Atheretic – Apocalyptic Nature Fury (2006). The second album from Canada’s Atheretic shows off incredible bass prowess in the context of brutal technical death metal. The music is challenging and always engaging, and still stands out as something unique in its balance of virtuosity and aggression. It should be unsurprising that the bass on this is as phenomenal as it is, since Dominic Lapointe of Augury, First Fragment, and Beyond Creation is the one behind the strings. That isn’t the only notable prolific musician on this either, since drummer Jean-Sébastien went on to play in Phobocosm and vocalist Alex LeBlanc is the frontman of Neuraxis.
Graf Spee – Mother Fucker (1992). This is a bizarre EP out of Uruguay, in that it might technically be death thrash, but at times they sound like a grindier Slayer, at others, a crustier Motorhead, and yet others, a doomier Venom. As a result, some songs are stronger than others, but there is certainly some fun to be had here.
Immolation – Stepping on Angels… Before Dawn (1995). This is an interesting compilation from one of death metal’s most celebrated acts. The cover of the compilation was an early rejected draft of the cover for Dawn of Possession, and despite this compilation being hard to obtain now, it’s still the only official CD release of many of their early demos. It includes demos and live tracks that span 1987 (when Immolation were known as Rigor Mortis) through 1990. There are even Autopsy and Sepultura covers on this. Some of the earliest songs on here were before Ross Dolan joined the band, so it’s weird hearing a thrashier band that largely doesn’t sound like Immolation, which would then would lead up to a band that sounded increasingly like the Immolation that are so rightfully celebrated today.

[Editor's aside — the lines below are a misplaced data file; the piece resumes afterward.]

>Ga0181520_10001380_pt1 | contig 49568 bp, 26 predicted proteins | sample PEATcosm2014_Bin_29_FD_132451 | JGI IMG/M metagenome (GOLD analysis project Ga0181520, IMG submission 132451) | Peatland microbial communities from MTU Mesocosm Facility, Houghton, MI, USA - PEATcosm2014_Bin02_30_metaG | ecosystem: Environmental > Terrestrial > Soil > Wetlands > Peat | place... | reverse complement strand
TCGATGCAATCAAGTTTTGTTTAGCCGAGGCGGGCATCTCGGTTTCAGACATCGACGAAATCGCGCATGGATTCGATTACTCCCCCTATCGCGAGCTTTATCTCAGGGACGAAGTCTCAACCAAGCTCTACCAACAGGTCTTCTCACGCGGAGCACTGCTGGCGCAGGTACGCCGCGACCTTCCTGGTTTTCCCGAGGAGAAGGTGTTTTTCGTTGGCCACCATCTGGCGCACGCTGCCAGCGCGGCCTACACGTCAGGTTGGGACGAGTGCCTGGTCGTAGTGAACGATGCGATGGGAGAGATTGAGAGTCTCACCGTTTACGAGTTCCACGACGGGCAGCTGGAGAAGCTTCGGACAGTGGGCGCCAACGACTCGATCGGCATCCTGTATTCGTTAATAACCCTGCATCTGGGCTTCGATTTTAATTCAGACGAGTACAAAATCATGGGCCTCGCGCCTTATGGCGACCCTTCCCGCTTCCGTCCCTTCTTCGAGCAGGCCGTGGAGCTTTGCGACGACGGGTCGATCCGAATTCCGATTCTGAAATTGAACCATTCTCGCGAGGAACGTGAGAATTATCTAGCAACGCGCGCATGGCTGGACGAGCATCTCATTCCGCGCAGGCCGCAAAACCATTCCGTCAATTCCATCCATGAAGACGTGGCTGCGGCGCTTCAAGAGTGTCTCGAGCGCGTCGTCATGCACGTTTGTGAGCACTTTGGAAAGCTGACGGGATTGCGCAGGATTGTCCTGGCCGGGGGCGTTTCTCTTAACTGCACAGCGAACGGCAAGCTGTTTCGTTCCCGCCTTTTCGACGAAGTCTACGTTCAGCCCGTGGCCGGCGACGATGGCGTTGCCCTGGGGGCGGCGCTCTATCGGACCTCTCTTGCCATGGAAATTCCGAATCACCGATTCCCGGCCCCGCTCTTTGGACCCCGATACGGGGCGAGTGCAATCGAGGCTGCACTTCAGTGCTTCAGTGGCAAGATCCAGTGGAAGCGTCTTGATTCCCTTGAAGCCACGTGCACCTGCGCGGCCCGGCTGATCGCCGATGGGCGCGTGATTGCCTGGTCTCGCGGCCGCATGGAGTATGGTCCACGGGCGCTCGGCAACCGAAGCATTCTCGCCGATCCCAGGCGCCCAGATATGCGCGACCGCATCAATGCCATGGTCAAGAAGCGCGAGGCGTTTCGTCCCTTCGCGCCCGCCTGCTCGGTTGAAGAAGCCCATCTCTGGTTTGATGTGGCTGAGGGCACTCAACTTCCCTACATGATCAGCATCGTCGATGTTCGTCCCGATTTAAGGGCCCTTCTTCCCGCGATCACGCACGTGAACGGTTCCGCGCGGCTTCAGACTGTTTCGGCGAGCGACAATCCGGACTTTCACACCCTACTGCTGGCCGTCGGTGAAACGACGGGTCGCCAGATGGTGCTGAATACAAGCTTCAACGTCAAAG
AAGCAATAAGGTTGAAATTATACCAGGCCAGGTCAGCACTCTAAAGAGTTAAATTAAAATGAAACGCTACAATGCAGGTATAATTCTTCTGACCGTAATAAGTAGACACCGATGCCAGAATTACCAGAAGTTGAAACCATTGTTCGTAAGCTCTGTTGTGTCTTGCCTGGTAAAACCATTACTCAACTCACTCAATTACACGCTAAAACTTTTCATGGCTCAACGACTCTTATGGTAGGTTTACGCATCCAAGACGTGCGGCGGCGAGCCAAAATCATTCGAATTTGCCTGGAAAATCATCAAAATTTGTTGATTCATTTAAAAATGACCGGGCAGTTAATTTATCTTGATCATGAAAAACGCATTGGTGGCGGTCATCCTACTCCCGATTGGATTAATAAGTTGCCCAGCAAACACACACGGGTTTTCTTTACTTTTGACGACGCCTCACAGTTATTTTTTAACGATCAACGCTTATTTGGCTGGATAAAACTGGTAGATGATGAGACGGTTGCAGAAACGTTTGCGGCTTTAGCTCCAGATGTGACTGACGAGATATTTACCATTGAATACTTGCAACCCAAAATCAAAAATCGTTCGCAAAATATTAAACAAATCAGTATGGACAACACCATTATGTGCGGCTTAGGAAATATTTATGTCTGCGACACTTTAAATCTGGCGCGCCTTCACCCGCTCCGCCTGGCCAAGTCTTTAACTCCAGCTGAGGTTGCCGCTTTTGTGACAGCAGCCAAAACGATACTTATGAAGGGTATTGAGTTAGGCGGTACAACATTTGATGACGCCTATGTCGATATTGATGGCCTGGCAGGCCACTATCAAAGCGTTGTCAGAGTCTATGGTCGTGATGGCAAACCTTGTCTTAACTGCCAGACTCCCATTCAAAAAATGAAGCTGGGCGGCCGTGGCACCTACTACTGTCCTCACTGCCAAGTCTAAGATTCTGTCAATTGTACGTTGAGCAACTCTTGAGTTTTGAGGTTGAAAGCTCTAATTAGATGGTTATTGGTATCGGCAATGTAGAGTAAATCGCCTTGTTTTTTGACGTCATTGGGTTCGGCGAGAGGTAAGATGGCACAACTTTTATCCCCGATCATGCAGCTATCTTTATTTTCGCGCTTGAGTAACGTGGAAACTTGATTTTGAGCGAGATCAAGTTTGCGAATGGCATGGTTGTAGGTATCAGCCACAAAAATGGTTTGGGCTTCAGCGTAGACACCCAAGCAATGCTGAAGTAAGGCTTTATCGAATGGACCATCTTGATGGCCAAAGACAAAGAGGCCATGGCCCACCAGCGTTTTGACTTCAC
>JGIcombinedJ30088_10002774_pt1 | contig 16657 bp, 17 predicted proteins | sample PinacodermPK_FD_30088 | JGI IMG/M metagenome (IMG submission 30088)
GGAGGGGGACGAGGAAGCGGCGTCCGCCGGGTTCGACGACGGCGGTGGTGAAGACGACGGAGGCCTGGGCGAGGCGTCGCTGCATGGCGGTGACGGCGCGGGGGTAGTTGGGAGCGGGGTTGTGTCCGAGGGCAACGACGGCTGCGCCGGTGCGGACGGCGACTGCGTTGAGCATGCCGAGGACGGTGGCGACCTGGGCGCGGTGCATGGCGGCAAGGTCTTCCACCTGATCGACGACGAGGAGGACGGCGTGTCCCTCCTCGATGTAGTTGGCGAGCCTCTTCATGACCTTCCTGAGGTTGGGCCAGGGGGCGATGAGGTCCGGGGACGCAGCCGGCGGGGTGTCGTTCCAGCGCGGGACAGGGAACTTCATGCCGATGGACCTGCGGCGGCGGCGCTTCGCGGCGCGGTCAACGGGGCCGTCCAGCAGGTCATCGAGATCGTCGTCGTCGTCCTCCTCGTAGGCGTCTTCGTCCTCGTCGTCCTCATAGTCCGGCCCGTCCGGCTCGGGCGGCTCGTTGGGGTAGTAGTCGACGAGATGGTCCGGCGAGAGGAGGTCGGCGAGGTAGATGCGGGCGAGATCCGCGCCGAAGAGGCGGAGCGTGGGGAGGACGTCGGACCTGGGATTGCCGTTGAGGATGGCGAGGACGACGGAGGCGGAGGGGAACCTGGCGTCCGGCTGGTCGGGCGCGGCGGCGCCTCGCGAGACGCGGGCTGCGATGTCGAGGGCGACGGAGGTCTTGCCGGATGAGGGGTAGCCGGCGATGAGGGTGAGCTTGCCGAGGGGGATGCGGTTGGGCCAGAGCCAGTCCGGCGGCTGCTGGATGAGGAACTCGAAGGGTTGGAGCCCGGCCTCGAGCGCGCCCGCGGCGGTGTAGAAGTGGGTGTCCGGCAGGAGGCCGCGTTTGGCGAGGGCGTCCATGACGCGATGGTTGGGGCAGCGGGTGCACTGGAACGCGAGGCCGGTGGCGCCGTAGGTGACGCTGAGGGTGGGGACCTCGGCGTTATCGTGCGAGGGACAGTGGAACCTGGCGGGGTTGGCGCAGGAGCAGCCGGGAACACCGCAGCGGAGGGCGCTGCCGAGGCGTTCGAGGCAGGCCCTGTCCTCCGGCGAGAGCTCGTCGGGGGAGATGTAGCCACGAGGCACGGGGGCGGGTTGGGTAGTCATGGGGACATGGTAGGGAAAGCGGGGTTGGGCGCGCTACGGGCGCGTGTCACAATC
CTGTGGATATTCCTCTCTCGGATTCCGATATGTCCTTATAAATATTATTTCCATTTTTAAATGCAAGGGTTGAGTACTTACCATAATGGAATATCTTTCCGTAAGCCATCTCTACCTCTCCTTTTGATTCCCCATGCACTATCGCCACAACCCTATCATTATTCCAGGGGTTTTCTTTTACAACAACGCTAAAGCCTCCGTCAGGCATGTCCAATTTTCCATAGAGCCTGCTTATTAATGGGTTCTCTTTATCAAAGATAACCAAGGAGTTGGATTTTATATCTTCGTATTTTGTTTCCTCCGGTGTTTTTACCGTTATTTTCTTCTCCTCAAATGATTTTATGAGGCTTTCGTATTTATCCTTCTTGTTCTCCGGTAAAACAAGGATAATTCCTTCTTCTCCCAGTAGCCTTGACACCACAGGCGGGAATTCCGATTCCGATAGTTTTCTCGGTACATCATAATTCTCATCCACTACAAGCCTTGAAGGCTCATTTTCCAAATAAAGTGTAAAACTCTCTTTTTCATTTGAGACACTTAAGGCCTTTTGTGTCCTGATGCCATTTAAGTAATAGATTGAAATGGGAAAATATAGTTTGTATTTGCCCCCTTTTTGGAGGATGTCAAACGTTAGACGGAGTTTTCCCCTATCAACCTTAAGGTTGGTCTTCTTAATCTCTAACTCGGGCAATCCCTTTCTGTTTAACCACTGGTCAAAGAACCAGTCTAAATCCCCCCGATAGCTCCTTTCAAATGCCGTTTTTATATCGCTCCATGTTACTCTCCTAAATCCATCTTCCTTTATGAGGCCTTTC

Cangrena – Demoniak Transition (1999). The debut from Costa Rican death grinders Cangrena is an imperfect album, especially with the strange mix, but it’s a great listen to hear a band that was walking the line between a 90s death metal sound and what would become staples of the goregrind genre. The vocals in particular sound like what most goregrind bands use now, but the instruments here are a looser, fast mix of grind and death.
Infected Sphere – Abyss ov Flesh (2018). Abyss ov Flesh is the debut album by Brazilian brutal death metallers Infected Sphere. It’s pretty crushing stuff with a memorable drum performance. Their sound isn’t slamming brutal death or anything like that, it’s more like thrash-influenced death metal, but heavier. It has plenty of grooves, but these are mostly due to the drum patterns, rather than intentional breakdown riffs. It’s pretty solid stuff.
Poem’s Death – Decade of Rebellion (2019). The only full length that Poem’s Death from Brazil have released so far, despite forming in 1998, is a great, old school death metal affair. The album itself sounds like it could have come out of the mid-90s, and as a sucker for that sound, that makes this album a great listen to my ears. Just quality, no-frills death metal.